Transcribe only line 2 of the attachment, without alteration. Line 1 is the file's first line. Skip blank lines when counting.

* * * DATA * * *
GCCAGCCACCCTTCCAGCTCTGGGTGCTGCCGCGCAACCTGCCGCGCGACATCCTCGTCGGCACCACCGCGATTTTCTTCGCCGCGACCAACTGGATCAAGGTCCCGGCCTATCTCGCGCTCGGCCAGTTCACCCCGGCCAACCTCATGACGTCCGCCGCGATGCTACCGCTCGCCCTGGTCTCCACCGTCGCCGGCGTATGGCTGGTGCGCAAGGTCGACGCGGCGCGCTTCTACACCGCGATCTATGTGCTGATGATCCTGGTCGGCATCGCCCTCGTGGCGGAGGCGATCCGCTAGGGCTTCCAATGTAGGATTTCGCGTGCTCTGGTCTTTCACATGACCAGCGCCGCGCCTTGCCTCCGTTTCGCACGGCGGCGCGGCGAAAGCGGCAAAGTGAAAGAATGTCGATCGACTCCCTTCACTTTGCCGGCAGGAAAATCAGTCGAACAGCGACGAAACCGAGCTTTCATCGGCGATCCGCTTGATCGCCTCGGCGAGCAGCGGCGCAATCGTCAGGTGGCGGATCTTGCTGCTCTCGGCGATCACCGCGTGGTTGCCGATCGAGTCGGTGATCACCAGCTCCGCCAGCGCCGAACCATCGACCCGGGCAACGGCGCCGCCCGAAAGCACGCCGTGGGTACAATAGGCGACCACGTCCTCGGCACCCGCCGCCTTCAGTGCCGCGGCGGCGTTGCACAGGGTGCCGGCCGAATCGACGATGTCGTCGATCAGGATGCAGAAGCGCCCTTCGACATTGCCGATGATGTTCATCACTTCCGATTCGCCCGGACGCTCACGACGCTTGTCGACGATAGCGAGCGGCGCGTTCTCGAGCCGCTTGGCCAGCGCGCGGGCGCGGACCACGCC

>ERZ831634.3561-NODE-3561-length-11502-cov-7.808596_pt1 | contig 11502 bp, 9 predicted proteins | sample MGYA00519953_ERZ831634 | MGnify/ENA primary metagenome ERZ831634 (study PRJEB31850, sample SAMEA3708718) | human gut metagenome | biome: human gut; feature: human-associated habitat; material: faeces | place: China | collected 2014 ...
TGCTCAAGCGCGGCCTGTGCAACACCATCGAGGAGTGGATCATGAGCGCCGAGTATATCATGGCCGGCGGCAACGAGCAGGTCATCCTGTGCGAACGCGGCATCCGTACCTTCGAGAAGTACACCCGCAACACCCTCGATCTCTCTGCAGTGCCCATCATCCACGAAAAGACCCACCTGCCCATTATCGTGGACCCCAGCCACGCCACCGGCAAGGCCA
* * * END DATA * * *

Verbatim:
>ERZ831634.3561-NODE-3561-length-11502-cov-7.808596_pt1 | contig 11502 bp, 9 predicted proteins | sample MGYA00519953_ERZ831634 | MGnify/ENA primary metagenome ERZ831634 (study PRJEB31850, sample SAMEA3708718) | human gut metagenome | biome: human gut; feature: human-associated habitat; material: faeces | place: China | collected 2014 ...